Pittsburgh steps still in bad shape months after Channel 11 alerted city hall

PITTSBURGH — Since our last report months ago, weeds have grown over the Ray Avenue city steps in Brookline.

Even thought they’re closed, people living in the area say they still have to use them to get the bus. They’re still waiting for the repairs, and waiting for someone to get hurt.

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“We pay taxes for what? To have things like that fixed,” said Sherry Lachoppa. “My neighbors use the steps all the time. One of their kids are going to fall down there and get hurt.”

The crumbling and caving in slabs of concrete are now nearly completely overgrown. Further down the staircase, water that was leaking out continues to pour.

“People still use them. No one is going to walk a half a block to get around,” Russell Hibbs said. “People still step over the sign.”

When Channel 11 questioned city officials about the state of the steps back in March, the Department of Mobility and Infrastructure said it was using grant money to do a city assessment of the more than 900 city steps. A new website outlining repair plans and prioritizing the work is up and running, but it doesn’t list the Ray Avenue city steps. There isn’t a score to determine how badly they need repaired and it’s not clear if the repairs are even coming.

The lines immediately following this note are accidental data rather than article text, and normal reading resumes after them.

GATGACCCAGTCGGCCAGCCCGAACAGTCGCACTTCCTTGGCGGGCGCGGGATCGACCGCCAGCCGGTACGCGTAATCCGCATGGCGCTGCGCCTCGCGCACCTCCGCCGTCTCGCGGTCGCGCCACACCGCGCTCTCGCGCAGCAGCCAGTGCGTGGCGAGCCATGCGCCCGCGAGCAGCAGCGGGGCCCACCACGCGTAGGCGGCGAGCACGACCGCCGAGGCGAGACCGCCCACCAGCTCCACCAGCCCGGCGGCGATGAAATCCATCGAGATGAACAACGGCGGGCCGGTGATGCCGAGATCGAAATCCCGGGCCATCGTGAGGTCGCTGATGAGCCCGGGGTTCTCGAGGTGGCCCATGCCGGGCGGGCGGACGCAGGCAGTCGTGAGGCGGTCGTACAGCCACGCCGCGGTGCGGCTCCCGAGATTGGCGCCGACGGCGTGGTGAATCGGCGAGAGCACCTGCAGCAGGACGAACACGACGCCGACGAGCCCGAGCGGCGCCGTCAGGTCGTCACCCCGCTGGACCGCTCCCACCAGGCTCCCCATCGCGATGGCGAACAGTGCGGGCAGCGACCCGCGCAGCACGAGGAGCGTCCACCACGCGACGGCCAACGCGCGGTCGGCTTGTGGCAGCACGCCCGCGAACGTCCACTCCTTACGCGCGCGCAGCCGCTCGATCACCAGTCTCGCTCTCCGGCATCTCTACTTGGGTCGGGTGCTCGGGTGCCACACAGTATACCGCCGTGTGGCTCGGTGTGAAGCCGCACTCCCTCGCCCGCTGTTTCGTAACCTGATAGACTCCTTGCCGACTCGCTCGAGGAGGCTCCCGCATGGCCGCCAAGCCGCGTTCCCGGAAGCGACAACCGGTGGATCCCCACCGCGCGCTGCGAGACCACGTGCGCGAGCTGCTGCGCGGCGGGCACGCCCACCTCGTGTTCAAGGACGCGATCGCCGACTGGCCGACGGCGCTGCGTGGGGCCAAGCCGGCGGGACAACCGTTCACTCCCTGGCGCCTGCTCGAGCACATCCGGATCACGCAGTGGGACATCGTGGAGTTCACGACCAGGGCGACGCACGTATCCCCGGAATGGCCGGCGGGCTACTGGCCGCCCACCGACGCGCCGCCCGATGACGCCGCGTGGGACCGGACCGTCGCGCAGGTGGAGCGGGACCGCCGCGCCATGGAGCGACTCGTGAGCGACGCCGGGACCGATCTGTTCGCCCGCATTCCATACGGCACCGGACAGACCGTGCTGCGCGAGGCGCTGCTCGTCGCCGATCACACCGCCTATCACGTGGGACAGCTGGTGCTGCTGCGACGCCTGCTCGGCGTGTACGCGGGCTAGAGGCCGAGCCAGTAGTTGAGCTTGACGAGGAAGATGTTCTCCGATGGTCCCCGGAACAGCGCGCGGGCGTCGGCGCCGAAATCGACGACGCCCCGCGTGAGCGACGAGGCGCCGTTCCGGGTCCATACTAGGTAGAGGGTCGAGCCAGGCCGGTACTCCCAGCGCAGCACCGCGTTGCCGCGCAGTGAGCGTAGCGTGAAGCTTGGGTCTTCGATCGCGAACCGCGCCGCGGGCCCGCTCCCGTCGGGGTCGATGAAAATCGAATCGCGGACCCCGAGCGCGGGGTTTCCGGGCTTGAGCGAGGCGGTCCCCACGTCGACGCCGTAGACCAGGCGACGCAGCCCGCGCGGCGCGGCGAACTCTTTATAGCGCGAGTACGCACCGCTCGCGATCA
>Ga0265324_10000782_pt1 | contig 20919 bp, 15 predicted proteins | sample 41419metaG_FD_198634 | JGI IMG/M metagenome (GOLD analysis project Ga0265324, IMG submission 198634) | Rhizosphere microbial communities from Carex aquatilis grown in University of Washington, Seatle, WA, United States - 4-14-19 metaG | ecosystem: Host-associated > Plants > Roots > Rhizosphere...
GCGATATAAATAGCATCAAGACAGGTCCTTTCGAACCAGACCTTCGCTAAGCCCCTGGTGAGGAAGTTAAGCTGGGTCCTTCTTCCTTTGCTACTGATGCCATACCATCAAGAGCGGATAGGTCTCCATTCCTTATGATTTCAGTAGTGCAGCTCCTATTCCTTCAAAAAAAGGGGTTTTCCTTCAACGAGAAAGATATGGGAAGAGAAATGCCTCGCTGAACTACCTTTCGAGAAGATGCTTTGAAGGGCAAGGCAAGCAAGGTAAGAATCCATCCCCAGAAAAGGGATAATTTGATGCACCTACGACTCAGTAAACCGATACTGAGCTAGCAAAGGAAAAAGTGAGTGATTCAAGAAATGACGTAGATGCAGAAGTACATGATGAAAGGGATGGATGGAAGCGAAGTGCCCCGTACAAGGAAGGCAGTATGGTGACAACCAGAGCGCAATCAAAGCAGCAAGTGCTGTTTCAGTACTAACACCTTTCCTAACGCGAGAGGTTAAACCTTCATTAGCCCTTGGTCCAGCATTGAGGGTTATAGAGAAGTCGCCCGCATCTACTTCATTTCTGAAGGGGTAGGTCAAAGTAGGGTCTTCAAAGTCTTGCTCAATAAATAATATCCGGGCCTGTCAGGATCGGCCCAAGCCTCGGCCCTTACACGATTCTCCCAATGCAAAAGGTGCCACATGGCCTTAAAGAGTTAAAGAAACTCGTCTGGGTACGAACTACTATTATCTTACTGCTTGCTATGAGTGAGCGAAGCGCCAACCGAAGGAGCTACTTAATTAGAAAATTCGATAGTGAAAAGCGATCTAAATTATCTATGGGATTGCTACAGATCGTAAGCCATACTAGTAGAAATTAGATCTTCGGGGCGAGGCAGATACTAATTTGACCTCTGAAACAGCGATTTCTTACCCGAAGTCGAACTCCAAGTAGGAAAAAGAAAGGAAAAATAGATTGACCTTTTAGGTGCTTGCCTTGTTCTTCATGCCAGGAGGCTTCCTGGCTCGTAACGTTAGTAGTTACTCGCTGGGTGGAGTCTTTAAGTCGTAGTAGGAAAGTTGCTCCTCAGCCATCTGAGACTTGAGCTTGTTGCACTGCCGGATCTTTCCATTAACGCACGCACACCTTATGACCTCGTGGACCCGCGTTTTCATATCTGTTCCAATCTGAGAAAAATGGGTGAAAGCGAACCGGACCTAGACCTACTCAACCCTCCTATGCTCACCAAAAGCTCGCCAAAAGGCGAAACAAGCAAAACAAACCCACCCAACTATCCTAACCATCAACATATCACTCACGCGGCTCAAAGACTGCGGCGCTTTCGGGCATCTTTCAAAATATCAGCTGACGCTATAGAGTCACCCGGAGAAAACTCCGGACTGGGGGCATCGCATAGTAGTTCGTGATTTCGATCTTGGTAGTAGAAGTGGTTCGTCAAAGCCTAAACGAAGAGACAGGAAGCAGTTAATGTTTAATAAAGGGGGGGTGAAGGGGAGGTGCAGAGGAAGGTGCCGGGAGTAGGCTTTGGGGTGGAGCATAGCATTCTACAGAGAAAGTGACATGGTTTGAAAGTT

“Not everybody has a car around here so they have to take the steps to get to the bus,” Lachoppa said.

“The city will come and turn you in for not mowing your grass and then leave that go all year. It’s like a double standard,” Hibbs said.

City Of Pittsburgh Representative Molly Onufer released the following statement:

“The city has 800 sets of steps that have been neglected for decades and are just as important to Pittsburgh’s aging infrastructure as its sidewalks, roads and bridges. The city is doing its best to fix them but it is still vital to pass the President’s infrastructure bill to get them the full funding they need. While these specific steps are closed for evaluation, city workers are focusing on properties that are in greater use this summer, like parks, ballfields and playgrounds.”